A small mistake could haunt an athlete, but Stiles said Huske is mentally tough. After about 24 hours of disappointment, he heard his pupil start talking about winning the world swimming championships and preparing for the 2024 Olympics in Paris.
“That tells me, right there, she’s focused on her next thing she has to do,” he said.
Stiles said “everyone swam well” and “the U.S. didn’t have a lot of options.”
“Hearing her name and seeing her at Trials and the Olympics was unforgettable — seeing her stand between Ryan Murphy and Caleb Dressel before the mixed 4×100 medley relay was something out of a movie,” Ortmayer said.
The women’s relay, however, was “such a great race,” Stiles said.
“They would’ve broken an Olympic record if they won — they swam faster than anyone else, other than the people who won,” he added.
Stiles is also proud of Huske for staying with the Arlington Aquatic Club, a program administered by the county’s parks and recreation department, where he coaches high school students.
At AAC, practices are added “here and there” as athletes move up the ranks, since Stiles wants to avoid kids burning out.
“The way we have our time designed is to do exactly what Torri did,” he said.
Stiles has had north of 200 swimmers reach a junior national level, including 40 students who made it to a national level and three who made it to the Olympic trials. But Huske was the first swimmer he has coached to make the USA Swimming National Team and get to the Olympics.
“She’s the highest caliber kid I’ve ever had,” he said. “I think she’s going to get even better from where she is right now. I’m just one little step along the way here.”
Huske credits her success to Stiles, Ortmayer, and the unusual circumstances forced by the pandemic.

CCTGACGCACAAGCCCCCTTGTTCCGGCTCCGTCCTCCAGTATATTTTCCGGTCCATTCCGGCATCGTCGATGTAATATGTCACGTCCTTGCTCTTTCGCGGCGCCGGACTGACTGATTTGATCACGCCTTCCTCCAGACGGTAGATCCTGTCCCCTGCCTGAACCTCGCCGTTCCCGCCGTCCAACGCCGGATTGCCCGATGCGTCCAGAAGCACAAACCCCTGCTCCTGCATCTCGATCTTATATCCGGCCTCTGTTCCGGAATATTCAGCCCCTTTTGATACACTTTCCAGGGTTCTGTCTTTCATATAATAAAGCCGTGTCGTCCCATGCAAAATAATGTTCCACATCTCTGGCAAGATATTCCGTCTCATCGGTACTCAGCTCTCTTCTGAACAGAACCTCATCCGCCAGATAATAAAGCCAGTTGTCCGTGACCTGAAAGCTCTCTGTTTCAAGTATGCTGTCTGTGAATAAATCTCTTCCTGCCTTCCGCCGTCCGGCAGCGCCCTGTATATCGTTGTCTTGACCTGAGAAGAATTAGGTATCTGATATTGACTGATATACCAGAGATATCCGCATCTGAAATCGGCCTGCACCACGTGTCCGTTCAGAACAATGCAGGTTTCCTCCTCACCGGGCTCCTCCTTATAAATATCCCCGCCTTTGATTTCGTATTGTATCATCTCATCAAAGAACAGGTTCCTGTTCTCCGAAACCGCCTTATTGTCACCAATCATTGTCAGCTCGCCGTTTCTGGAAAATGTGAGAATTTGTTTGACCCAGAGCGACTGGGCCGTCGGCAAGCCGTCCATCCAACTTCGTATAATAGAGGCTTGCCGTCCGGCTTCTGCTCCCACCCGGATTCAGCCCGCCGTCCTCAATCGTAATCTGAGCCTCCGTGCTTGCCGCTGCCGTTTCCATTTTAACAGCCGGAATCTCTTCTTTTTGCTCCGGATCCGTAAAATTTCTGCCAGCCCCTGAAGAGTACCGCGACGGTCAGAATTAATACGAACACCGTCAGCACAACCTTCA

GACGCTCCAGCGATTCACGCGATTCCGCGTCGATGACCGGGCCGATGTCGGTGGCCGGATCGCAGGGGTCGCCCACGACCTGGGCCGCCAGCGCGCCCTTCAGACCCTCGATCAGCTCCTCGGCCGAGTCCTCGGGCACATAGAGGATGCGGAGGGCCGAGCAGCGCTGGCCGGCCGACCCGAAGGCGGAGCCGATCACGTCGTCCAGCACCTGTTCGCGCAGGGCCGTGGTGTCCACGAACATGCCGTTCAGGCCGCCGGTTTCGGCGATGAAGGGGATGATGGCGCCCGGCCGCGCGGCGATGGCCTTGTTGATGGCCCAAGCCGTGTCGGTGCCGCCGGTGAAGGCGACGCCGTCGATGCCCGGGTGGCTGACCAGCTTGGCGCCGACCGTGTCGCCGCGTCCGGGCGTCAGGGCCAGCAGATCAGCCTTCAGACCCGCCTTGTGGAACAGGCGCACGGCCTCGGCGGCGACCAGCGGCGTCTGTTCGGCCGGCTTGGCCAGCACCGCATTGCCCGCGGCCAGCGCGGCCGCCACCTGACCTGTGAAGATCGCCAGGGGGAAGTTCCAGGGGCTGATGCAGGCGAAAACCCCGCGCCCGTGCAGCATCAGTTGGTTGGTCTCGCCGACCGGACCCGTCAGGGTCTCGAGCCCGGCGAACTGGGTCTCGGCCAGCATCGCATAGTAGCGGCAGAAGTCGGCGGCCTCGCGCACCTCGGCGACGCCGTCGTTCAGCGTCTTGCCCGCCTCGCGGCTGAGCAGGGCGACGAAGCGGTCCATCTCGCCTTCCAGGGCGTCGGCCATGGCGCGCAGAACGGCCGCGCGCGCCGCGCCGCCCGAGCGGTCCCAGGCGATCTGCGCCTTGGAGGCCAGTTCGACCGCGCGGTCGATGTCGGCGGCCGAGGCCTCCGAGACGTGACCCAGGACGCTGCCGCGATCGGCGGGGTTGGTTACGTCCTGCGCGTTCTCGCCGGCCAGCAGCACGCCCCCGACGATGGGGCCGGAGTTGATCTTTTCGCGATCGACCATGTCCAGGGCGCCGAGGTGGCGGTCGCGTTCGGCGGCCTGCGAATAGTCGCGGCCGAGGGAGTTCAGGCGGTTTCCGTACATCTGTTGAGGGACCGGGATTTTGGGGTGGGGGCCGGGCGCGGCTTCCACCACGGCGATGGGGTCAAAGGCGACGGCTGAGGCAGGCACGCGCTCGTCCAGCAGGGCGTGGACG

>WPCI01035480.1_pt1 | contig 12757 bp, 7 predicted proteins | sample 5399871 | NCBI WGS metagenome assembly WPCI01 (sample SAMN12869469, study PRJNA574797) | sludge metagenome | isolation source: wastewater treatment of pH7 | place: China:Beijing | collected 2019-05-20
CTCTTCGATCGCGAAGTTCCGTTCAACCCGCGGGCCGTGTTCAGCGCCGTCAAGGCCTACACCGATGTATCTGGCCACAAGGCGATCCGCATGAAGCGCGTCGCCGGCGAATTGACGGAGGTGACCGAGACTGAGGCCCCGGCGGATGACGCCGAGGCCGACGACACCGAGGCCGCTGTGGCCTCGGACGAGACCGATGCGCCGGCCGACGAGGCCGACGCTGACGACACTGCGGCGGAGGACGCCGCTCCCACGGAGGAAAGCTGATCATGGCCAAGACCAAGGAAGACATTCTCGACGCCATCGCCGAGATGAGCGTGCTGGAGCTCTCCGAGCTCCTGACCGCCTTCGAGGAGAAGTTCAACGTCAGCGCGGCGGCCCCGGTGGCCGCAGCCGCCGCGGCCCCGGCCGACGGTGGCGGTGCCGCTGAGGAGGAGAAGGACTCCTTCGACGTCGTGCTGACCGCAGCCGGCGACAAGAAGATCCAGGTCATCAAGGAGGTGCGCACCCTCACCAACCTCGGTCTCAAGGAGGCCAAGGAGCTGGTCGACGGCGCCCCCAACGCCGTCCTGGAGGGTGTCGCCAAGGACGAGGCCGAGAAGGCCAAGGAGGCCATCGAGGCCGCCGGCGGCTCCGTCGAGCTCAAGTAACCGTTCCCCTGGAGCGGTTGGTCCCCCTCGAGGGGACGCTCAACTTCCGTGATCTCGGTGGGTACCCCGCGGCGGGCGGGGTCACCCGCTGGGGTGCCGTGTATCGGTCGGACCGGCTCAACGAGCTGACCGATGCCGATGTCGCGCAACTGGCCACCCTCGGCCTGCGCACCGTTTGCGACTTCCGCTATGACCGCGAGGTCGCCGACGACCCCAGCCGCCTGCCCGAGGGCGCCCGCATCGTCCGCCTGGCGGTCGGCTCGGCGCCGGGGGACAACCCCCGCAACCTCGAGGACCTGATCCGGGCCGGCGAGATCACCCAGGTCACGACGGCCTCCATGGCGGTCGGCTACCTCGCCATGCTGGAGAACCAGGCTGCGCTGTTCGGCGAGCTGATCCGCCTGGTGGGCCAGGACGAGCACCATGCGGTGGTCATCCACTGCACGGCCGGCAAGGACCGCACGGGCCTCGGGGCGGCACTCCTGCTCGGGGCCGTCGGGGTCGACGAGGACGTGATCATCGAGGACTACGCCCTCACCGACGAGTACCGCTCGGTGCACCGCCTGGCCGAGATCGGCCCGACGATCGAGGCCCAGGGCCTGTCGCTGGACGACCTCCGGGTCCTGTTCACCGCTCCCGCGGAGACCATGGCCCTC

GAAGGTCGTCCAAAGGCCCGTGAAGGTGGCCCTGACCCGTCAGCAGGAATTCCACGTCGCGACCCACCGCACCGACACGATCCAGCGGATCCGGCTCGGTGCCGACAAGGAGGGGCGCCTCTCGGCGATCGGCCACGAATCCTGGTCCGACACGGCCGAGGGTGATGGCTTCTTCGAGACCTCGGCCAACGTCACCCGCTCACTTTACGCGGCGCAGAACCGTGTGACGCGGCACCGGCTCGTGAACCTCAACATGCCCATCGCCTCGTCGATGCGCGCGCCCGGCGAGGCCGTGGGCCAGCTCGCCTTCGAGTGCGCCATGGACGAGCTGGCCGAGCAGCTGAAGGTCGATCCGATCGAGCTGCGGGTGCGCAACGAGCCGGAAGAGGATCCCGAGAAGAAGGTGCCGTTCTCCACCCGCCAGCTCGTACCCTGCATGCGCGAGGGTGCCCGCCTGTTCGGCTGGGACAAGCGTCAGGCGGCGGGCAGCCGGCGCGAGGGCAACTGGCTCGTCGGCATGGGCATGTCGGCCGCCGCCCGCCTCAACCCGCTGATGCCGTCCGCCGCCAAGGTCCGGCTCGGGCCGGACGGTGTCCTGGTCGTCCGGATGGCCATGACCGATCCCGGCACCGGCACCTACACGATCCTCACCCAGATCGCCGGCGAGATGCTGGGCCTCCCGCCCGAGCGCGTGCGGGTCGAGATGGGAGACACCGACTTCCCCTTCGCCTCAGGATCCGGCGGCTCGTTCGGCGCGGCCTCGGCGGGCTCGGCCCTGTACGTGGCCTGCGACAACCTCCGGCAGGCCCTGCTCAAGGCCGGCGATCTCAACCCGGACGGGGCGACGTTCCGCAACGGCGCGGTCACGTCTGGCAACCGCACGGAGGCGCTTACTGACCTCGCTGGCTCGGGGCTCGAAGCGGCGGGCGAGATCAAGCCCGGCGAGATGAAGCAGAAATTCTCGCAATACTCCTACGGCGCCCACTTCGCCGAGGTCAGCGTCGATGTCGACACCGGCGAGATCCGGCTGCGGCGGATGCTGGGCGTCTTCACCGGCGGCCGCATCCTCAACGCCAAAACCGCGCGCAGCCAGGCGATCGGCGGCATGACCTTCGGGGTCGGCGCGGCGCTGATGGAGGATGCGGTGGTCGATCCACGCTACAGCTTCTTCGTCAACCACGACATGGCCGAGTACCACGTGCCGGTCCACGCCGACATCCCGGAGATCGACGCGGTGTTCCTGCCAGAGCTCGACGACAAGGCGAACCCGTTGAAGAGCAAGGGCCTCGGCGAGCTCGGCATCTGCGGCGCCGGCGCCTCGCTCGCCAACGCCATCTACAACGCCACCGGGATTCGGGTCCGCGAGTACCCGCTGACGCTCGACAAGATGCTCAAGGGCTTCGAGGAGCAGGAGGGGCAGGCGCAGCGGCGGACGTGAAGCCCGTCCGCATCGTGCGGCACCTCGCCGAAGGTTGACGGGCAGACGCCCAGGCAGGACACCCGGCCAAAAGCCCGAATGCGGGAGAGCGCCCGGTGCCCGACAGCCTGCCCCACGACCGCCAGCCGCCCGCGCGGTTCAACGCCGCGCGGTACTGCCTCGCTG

With schools going virtual, Huske decided to complete her coursework through Virtual Virginia so she could graduate high school in February and fully dedicate herself to training. The one-year delay of the Tokyo Olympics also “made a big difference,” giving her more time to work on the finer details with Stiles and Ortmayer.
“I was able to get a lot stronger through my weight training, especially since I ‘fly and die,’ [meaning] I go out fast my first 50, hold on for the second 50,” she said. “[Ortmayer] did a really good job helping me with that.”
Ortmayer said he started helping Huske with strength training “to compete with the pros she was facing off with at the big meets.”
“In addition to improving her strength, we really focused on building athleticism in and out of the pool,” he said. “This has had major effects on her ability to train harder, recover faster, adjust her focus and details of her race, and, of course, compete better.”
In a few weeks, Huske will switch teams for the first time since she was five years old, say goodbye to her family, friends and coaches, and head to Stanford University.
“It’ll be fun to meet new people, be in a whole new environment, and have the freedom of college,” she said.